Socio-spatial (re)construction of open spaces of universities as gendered places in South-West Nigeria

Joseph Adeniran Adedeji

Abstract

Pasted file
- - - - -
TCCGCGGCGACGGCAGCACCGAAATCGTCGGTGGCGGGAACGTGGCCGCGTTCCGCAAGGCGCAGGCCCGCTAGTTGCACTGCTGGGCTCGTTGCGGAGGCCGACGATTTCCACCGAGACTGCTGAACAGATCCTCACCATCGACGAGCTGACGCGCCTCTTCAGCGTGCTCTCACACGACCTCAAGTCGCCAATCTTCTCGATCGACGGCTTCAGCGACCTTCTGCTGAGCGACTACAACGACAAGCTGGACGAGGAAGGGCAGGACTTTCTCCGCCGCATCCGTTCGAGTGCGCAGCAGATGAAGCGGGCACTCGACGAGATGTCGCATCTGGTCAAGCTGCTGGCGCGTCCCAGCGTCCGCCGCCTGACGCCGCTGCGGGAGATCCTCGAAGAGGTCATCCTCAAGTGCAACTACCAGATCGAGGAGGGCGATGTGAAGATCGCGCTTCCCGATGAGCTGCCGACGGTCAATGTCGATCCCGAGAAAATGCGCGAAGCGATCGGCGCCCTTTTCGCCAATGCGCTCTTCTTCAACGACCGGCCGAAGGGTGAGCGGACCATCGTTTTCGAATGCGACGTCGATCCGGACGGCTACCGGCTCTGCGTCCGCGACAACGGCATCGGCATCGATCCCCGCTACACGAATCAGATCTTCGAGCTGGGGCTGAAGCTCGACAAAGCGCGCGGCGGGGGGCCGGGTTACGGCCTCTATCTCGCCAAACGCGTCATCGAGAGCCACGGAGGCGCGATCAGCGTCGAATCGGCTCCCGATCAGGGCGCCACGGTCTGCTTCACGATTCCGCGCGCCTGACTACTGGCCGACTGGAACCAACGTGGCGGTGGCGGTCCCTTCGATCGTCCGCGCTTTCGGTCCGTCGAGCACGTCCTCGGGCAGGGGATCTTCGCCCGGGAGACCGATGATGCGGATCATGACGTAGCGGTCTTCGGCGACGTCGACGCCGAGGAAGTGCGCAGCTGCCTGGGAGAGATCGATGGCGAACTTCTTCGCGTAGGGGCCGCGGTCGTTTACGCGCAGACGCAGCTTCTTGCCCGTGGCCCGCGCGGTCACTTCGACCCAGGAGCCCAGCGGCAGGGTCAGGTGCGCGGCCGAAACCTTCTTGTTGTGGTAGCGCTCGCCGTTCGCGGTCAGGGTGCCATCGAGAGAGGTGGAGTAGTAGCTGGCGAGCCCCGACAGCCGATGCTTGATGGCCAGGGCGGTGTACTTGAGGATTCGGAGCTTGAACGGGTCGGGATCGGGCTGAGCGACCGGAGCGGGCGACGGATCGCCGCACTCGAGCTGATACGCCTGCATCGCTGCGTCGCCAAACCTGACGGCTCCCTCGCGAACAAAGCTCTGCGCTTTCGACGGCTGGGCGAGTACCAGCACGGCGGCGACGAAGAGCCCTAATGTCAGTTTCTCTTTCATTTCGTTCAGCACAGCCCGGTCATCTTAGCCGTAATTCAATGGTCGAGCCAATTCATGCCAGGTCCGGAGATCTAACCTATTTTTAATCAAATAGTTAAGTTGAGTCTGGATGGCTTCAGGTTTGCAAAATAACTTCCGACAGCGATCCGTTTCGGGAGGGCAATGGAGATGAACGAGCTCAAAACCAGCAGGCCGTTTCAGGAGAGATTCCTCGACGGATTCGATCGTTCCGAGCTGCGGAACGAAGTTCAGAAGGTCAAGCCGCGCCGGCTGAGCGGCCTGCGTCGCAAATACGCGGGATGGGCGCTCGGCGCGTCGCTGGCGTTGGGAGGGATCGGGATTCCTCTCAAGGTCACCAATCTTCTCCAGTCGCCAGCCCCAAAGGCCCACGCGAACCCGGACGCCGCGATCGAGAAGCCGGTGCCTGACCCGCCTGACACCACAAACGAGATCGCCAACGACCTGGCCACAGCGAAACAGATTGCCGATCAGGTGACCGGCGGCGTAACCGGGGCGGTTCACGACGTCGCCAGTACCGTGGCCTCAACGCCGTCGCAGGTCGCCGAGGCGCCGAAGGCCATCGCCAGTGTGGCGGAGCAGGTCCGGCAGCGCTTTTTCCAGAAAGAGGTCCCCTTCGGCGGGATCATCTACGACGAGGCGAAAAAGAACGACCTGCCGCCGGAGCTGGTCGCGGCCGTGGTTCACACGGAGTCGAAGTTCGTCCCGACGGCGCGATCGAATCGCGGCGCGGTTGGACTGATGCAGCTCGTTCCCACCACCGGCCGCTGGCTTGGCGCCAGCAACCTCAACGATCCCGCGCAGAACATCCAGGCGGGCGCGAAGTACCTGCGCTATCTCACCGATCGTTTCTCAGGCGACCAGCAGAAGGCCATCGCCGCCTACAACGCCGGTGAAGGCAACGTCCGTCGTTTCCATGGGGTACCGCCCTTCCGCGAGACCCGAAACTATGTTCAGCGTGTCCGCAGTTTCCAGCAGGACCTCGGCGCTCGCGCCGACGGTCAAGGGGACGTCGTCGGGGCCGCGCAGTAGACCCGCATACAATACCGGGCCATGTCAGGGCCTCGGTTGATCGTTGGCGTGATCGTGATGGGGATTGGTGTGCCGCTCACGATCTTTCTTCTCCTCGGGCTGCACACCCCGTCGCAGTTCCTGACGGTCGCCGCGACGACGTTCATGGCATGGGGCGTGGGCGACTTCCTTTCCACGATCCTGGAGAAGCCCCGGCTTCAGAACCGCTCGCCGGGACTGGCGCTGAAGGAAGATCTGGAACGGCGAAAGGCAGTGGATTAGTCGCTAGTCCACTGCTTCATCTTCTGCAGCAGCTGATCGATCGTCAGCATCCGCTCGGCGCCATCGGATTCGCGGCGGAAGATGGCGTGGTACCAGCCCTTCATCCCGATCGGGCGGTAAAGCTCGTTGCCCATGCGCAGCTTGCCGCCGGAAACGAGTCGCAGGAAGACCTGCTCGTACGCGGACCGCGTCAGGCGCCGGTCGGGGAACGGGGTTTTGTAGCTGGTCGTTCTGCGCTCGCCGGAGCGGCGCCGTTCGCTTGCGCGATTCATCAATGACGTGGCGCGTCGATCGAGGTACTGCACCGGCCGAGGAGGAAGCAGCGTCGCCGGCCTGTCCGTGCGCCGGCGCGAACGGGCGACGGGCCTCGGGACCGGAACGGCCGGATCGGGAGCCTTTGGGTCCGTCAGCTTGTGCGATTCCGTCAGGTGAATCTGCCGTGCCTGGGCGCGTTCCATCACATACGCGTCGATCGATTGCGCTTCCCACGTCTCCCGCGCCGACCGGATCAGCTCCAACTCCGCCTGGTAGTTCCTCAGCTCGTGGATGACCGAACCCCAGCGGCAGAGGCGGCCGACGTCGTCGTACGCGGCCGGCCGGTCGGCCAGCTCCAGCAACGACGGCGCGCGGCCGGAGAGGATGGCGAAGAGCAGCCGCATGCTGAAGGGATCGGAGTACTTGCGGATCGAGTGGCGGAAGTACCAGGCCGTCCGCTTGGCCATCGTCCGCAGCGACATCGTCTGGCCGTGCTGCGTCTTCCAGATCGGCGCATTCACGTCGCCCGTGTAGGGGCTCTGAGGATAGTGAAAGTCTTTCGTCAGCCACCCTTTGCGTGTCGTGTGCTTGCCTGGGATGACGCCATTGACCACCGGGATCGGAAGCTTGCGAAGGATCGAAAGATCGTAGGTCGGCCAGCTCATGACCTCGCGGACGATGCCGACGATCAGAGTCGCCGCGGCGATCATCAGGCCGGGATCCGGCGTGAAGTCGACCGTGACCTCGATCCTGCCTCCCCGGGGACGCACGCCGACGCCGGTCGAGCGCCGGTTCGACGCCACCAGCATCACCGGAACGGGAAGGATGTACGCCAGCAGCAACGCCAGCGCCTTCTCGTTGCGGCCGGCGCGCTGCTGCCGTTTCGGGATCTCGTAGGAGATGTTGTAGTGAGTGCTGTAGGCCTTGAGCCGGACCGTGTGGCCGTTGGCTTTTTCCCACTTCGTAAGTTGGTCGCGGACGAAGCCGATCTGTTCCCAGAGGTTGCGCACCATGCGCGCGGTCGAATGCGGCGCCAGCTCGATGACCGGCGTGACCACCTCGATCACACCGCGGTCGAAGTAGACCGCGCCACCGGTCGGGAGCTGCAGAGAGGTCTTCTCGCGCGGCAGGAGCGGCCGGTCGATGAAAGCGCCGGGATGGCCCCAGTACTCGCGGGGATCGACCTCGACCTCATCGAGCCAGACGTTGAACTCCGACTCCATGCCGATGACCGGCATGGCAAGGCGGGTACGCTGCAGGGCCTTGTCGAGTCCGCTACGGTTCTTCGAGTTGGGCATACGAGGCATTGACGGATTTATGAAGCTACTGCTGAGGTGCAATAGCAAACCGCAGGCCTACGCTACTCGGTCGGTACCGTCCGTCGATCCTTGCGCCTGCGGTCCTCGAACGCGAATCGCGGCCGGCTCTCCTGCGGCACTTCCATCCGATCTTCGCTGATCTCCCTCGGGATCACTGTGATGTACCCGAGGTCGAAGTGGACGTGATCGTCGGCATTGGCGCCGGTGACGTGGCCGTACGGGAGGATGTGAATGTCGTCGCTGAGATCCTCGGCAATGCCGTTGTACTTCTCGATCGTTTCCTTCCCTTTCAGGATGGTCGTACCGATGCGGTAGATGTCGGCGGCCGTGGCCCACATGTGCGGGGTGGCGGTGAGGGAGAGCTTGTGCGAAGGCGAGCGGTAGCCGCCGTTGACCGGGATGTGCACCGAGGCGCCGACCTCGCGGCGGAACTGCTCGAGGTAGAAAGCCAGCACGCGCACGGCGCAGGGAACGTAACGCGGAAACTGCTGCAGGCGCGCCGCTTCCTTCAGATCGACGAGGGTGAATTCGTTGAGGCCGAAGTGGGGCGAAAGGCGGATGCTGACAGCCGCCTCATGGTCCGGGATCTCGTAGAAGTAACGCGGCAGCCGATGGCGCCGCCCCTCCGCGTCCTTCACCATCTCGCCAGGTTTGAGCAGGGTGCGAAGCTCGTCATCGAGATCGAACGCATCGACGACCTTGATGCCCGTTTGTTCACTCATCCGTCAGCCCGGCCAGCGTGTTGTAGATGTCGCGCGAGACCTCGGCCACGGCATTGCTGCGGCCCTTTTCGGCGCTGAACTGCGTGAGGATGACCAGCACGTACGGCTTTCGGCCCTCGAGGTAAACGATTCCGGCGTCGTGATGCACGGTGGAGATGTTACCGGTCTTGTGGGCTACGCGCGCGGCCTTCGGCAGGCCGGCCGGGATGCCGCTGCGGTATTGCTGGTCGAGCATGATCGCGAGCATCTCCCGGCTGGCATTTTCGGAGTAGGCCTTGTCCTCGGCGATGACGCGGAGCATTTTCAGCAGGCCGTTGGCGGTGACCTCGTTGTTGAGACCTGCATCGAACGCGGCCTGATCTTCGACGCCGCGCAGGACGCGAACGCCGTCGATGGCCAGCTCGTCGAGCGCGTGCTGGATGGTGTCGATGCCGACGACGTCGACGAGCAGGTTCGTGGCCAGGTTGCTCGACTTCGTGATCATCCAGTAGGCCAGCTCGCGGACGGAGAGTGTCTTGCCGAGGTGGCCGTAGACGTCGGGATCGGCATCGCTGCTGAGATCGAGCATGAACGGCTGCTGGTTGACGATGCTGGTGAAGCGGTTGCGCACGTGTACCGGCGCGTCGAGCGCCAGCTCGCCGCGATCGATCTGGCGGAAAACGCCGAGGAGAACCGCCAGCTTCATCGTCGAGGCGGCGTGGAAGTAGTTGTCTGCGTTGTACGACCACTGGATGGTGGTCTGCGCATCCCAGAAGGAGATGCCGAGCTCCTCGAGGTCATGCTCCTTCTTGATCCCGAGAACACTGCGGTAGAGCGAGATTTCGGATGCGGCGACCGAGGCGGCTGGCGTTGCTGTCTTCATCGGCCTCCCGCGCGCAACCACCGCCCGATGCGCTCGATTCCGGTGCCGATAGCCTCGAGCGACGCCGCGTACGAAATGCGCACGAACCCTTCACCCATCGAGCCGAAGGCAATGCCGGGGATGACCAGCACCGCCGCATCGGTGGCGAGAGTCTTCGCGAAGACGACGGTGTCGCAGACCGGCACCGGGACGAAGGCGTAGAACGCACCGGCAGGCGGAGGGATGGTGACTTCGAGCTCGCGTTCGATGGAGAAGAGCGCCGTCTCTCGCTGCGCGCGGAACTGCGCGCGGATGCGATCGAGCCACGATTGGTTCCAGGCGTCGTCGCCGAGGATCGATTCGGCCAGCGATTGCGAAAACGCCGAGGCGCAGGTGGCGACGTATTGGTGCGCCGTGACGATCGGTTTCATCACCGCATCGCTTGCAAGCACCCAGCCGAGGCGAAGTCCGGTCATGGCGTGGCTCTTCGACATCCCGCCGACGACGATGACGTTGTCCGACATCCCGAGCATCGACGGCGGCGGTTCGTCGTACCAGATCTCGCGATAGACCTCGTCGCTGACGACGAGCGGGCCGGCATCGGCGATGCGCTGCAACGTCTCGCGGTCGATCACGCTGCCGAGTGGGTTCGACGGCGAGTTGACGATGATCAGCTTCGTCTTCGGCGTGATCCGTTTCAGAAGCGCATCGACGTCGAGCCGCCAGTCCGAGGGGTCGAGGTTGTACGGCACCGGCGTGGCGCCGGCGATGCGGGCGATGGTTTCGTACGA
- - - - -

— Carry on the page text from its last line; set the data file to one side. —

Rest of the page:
This article draws upon a wider empirical study that situates gender visibility (GV) in public places within the context of socio-spatial qualities (SSQ) of open spaces of the six Federal Universities in Southwest Nigeria by relying on the theorization of genius loci and humanization of spaces. Since the literatures provide scanty empirical information on these geographies, the question is, to what extent do SSQ affect the politics of GV and how can a conceptual framework that is contingent on these qualities be developed? Accordingly, in a crosssectional survey through stratified random sampling protocols, 3,016 users participated in the study with questionnaire instrument. Correlation results suggest that GV is dependent upon social factors including conviviality, visual and audio privacies, security from criminal victimization and fear of it, and social interaction while it is not reliant on safety and meditation spaces. Further results indicate that GV is impacted by spatiality including accessibility, connectedness and convenience. Proximity, walk-ability, and continuity have no effect on GV. Significant socio-spatial variables have their distributions to be different across the genders. Based on these findings, a socio-spatial conceptual framework of GV in campus open spaces was developed. In recommending the framework for best practices, it is argued that open spaces of universities are (re)constructed as gendered places.

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